Stanford scientists unveil new manganese-hydrogen battery for storage of wind, solar

A research team from U.S.-based Stanford University has developed a prototype of a manganese-hydrogen battery for the storage of power produced by large-scale wind and solar facilities.

As revealed by the scientists in their research, published in the scientific journal, Nature, the prototype of the water-based battery is only three inches tall and is able to generate 20 milliwatt hours of electricity. Despite its current small size and generation capabilities, the researchers believe that their device may be expanded, and will reach an industrial scale, thus becoming able to “charge and recharge up to 10,000 times.”

“What we’ve done is thrown a special salt into water, dropped in an electrode, and created a reversible chemical reaction that stores electrons in the form of hydrogen gas,” research coordinator, Yi Cui said.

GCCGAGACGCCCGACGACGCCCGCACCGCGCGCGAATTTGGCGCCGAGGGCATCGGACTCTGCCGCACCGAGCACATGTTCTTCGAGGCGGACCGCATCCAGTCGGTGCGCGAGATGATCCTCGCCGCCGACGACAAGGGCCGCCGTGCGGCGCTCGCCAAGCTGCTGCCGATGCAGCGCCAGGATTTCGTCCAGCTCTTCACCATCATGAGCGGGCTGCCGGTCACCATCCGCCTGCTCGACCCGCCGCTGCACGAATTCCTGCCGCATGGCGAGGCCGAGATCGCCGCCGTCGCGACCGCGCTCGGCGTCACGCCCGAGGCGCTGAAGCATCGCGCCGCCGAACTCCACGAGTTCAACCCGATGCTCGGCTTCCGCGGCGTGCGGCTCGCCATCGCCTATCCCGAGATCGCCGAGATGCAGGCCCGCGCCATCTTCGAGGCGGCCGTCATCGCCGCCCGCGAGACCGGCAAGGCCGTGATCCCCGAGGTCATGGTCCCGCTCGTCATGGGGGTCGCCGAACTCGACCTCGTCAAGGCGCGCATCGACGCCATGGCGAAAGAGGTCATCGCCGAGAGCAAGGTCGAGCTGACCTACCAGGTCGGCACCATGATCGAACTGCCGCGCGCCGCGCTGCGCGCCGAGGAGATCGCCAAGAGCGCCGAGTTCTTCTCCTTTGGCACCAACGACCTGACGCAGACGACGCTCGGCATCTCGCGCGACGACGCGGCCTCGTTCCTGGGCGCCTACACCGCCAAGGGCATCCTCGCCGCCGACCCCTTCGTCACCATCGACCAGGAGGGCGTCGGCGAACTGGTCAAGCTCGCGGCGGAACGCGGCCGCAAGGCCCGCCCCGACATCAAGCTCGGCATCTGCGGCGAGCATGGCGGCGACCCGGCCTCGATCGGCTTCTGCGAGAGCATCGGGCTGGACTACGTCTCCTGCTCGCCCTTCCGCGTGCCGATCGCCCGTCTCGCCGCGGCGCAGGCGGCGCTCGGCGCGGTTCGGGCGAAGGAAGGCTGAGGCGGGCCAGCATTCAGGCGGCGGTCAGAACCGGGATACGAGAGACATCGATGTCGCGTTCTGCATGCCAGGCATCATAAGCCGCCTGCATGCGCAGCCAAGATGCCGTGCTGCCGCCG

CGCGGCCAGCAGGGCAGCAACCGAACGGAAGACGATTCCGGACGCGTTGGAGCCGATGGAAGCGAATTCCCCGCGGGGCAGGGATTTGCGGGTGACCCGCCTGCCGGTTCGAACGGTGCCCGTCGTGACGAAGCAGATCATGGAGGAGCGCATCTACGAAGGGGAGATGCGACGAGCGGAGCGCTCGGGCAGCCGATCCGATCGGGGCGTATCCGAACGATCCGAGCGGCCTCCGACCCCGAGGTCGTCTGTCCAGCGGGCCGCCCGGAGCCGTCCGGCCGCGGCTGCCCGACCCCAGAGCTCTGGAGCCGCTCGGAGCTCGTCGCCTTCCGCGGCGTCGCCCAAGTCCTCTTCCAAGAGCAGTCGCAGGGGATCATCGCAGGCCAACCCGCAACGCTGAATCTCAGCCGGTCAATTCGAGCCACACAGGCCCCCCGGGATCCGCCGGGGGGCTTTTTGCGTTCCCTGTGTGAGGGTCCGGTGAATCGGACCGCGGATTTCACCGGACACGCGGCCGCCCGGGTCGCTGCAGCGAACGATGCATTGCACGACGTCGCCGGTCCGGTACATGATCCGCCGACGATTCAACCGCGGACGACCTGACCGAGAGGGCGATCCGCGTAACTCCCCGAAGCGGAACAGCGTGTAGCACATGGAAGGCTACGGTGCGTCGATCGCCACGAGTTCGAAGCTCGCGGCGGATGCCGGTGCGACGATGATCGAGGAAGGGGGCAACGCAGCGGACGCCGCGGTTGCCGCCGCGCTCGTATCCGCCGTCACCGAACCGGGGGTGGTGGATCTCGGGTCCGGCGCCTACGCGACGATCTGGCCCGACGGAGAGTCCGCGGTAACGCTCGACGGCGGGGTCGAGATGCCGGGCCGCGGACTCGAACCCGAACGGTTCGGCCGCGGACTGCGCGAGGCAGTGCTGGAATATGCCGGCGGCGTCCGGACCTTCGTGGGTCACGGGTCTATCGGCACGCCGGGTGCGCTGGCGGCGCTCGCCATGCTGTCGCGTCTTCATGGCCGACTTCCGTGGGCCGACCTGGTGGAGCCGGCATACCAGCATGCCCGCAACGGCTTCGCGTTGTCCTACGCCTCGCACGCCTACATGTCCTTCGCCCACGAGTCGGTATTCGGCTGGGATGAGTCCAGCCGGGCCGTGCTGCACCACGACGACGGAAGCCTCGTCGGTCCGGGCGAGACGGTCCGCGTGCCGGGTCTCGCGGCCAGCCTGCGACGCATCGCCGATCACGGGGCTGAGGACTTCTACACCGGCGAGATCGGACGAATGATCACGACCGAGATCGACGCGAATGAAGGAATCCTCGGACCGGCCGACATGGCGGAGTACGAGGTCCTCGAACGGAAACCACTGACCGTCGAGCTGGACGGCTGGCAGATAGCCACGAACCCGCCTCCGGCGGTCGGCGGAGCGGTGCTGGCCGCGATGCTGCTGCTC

The scientists, which employed the industrial salt used in the production of dry cell batteries, fertilizers, paper and other products, created a reversible electron-exchange between water and manganese sulfate. “The electrons flowing in reacted with the manganese sulfate dissolved in the water to leave particles of manganese dioxide clinging to the electrodes,” the research team explained. The resulting excess electrons, they went on to say, bubbled off as hydrogen gas, thus storing that energy for future use.

As a following step, the scientists reconnected the power source with the depleted device, in order to be sure that the battery could be recharged. Manganese dioxide particles clung to the electrode to combine with water, thus replenishing the manganese sulfate salt. “Once this salt was restored, incoming electrons became surplus, and excess power could bubble off as hydrogen gas, in a process that can be repeated again and again and again,” continued the team.

The research team also said that it is now working on developing a cheaper process to combine manganese sulfate and water, and that this new technology needs further development, in order to prove itself as commercially viable. “We have identified catalysts that could bring us below the $100-per-kilowatt-hour target set by the US Department of Energy (DOE),” research co-author, Wei Chen said.